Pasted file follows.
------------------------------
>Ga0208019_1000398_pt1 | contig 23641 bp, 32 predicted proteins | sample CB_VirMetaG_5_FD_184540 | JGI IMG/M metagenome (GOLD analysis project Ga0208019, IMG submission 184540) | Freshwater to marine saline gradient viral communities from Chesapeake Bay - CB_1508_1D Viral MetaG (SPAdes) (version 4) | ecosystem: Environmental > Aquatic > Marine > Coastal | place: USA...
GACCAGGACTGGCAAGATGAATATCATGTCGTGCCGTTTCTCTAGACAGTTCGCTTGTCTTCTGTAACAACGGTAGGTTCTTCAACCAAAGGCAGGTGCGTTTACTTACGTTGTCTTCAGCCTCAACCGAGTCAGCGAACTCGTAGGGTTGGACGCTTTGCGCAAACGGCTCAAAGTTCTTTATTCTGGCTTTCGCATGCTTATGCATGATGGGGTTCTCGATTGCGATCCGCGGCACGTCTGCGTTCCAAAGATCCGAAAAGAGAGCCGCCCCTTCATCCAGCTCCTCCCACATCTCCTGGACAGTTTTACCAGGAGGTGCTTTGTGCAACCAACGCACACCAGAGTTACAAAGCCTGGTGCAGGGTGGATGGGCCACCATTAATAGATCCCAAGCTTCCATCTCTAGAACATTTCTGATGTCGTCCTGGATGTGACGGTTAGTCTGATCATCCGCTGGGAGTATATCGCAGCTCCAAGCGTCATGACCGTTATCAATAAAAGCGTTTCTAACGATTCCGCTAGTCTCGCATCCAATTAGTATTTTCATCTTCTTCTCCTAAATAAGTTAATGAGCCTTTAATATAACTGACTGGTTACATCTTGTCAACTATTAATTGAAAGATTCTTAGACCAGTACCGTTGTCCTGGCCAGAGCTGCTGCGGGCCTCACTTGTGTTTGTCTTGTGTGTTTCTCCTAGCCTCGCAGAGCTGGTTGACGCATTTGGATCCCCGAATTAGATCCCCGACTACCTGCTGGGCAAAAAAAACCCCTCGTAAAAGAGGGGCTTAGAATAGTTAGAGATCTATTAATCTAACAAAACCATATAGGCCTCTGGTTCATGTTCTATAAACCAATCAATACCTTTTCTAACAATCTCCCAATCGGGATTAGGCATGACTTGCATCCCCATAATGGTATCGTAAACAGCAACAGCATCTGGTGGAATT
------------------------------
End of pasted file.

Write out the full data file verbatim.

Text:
>Ga0208019_1000398_pt1 | contig 23641 bp, 32 predicted proteins | sample CB_VirMetaG_5_FD_184540 | JGI IMG/M metagenome (GOLD analysis project Ga0208019, IMG submission 184540) | Freshwater to marine saline gradient viral communities from Chesapeake Bay - CB_1508_1D Viral MetaG (SPAdes) (version 4) | ecosystem: Environmental > Aquatic > Marine > Coastal | place: USA...
GACCAGGACTGGCAAGATGAATATCATGTCGTGCCGTTTCTCTAGACAGTTCGCTTGTCTTCTGTAACAACGGTAGGTTCTTCAACCAAAGGCAGGTGCGTTTACTTACGTTGTCTTCAGCCTCAACCGAGTCAGCGAACTCGTAGGGTTGGACGCTTTGCGCAAACGGCTCAAAGTTCTTTATTCTGGCTTTCGCATGCTTATGCATGATGGGGTTCTCGATTGCGATCCGCGGCACGTCTGCGTTCCAAAGATCCGAAAAGAGAGCCGCCCCTTCATCCAGCTCCTCCCACATCTCCTGGACAGTTTTACCAGGAGGTGCTTTGTGCAACCAACGCACACCAGAGTTACAAAGCCTGGTGCAGGGTGGATGGGCCACCATTAATAGATCCCAAGCTTCCATCTCTAGAACATTTCTGATGTCGTCCTGGATGTGACGGTTAGTCTGATCATCCGCTGGGAGTATATCGCAGCTCCAAGCGTCATGACCGTTATCAATAAAAGCGTTTCTAACGATTCCGCTAGTCTCGCATCCAATTAGTATTTTCATCTTCTTCTCCTAAATAAGTTAATGAGCCTTTAATATAACTGACTGGTTACATCTTGTCAACTATTAATTGAAAGATTCTTAGACCAGTACCGTTGTCCTGGCCAGAGCTGCTGCGGGCCTCACTTGTGTTTGTCTTGTGTGTTTCTCCTAGCCTCGCAGAGCTGGTTGACGCATTTGGATCCCCGAATTAGATCCCCGACTACCTGCTGGGCAAAAAAAACCCCTCGTAAAAGAGGGGCTTAGAATAGTTAGAGATCTATTAATCTAACAAAACCATATAGGCCTCTGGTTCATGTTCTATAAACCAATCAATACCTTTTCTAACAATCTCCCAATCGGGATTAGGCATGACTTGCATCCCCATAATGGTATCGTAAACAGCAACAGCATCTGGTGGAATT